Military moves one step closer to a pay raise

Aaron Favila/AP file photo

A Senate subcommittee approved a 1.7 percent pay raise for military service members on Tuesday.

The $604.5 billion Defense spending bill the Senate Defense Appropriations Subcommittee reported out also adds $392 million above President Obama’s budget request to cover shortfalls in military personnel accounts that the services identified after the fiscal 2013 budget was submitted.

The pay raise for service members in the Defense spending bill is the same amount the Senate Armed Services Committee approved in May in the fiscal 2013 National Defense Authorization Act. The bill summary, released by the Appropriations Committee, does not mention a pay raise for Defense civilian employees. The full committee could address the issue when it considers the legislation, but it’s unlikely given the silence from lawmakers in both chambers on whether or not to grant civilian workers a pay raise next year.

The Defense appropriations subcommittee also rejected the Obama administration’s proposed fee increases for retirees enrolled in TRICARE, the military’s health care program. So far, committees in both chambers have opposed the White House’s recommendation to raise the health care contributions of military retirees based on their retirement pay, in addition to other fee hikes.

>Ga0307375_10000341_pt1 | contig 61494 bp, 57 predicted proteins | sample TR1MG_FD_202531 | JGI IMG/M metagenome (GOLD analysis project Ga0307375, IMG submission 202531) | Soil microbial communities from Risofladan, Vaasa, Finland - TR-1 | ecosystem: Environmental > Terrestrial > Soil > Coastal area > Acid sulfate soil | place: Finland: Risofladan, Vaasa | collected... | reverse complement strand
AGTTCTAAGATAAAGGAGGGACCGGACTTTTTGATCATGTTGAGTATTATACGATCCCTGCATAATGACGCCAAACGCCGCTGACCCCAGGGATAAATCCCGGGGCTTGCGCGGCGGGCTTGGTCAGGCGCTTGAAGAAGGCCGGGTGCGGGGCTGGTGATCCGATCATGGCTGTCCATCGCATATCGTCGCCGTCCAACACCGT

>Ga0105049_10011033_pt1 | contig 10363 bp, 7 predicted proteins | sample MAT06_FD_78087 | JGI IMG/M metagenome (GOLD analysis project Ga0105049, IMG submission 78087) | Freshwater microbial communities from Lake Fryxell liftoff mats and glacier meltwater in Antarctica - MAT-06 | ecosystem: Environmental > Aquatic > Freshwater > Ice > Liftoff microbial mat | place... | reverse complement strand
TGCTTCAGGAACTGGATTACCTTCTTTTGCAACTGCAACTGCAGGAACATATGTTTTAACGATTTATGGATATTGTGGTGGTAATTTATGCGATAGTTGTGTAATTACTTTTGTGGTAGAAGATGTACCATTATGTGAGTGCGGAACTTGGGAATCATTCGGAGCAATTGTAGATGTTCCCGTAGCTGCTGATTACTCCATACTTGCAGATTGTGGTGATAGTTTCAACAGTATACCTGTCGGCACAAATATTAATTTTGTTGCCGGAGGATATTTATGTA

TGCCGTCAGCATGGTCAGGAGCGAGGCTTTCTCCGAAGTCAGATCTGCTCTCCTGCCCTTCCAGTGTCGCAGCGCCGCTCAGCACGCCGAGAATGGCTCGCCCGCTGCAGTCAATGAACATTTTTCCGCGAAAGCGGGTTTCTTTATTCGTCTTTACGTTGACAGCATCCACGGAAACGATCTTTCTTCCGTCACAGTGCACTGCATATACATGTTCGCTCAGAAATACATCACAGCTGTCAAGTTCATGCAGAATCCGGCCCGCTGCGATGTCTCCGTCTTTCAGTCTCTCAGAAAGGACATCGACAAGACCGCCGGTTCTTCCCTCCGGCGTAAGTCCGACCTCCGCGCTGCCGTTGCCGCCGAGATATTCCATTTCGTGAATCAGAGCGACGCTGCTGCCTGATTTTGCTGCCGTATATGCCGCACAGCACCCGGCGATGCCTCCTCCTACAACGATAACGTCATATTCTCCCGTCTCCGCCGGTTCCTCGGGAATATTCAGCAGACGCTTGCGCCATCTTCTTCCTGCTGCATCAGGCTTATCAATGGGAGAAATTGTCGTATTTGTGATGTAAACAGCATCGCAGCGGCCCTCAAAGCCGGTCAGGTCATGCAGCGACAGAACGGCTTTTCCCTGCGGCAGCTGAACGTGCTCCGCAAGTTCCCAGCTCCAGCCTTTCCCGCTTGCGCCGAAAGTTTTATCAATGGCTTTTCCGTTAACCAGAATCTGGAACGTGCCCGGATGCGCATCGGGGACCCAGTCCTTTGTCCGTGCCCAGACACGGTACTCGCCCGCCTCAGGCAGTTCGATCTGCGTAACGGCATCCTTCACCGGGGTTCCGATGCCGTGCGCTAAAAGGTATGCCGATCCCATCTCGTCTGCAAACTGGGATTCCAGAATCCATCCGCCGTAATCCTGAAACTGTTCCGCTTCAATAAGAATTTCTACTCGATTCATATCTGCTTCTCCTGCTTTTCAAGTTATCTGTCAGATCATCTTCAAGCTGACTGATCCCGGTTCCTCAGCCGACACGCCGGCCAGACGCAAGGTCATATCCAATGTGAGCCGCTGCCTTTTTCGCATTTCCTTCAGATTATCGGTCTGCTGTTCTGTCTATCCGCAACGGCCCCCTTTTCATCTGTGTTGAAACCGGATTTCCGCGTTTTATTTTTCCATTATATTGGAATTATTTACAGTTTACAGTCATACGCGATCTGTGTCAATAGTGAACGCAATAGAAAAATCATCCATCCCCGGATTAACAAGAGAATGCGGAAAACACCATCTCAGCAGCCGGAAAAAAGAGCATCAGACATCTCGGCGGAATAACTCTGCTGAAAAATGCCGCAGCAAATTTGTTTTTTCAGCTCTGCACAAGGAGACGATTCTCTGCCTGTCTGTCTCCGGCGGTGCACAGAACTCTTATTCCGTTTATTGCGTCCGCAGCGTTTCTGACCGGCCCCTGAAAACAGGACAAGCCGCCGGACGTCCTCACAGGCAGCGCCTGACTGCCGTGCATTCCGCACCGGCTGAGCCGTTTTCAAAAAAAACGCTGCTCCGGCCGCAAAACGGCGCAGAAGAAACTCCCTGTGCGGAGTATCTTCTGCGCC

The legislation includes $33.2 billion for the Defense Health Program, which includes TRICARE. It also recommended an additional $60 million for mental health and traumatic brain injury research, as well as $194 million for certain cancer research programs.

TRICARE has emerged as a flash point between Congress and the administration during the past year. The White House has pushed for fee increases to contain the Pentagon’s spiraling personnel costs, which lawmakers on both sides of the aisle have refused to go along with to avoid alienating an important political constituency. The Defense Department recently asked Congress to transfer $708 million in fiscal 2012 funds from the Defense Health Program and TRICARE to use for other, unspecified priorities. A bipartisan group of House lawmakers last week sent Defense Secretary Leon Panetta a letter questioning the request and refusing to grant it until they receive more information.

The subcommittee’s bill also includes security spending reductions as directed in the 2011 Budget Control Act, proposing 475 reductions to programs in the budget request “due to program terminations or delays, changes to policies or programs since submission of the budget in February 2012, inadequate justifications, or corrections to poor fiscal discipline in the Defense Department,” the summary stated.

The Senate Appropriations Committee will consider the Defense spending bill on Thursday.

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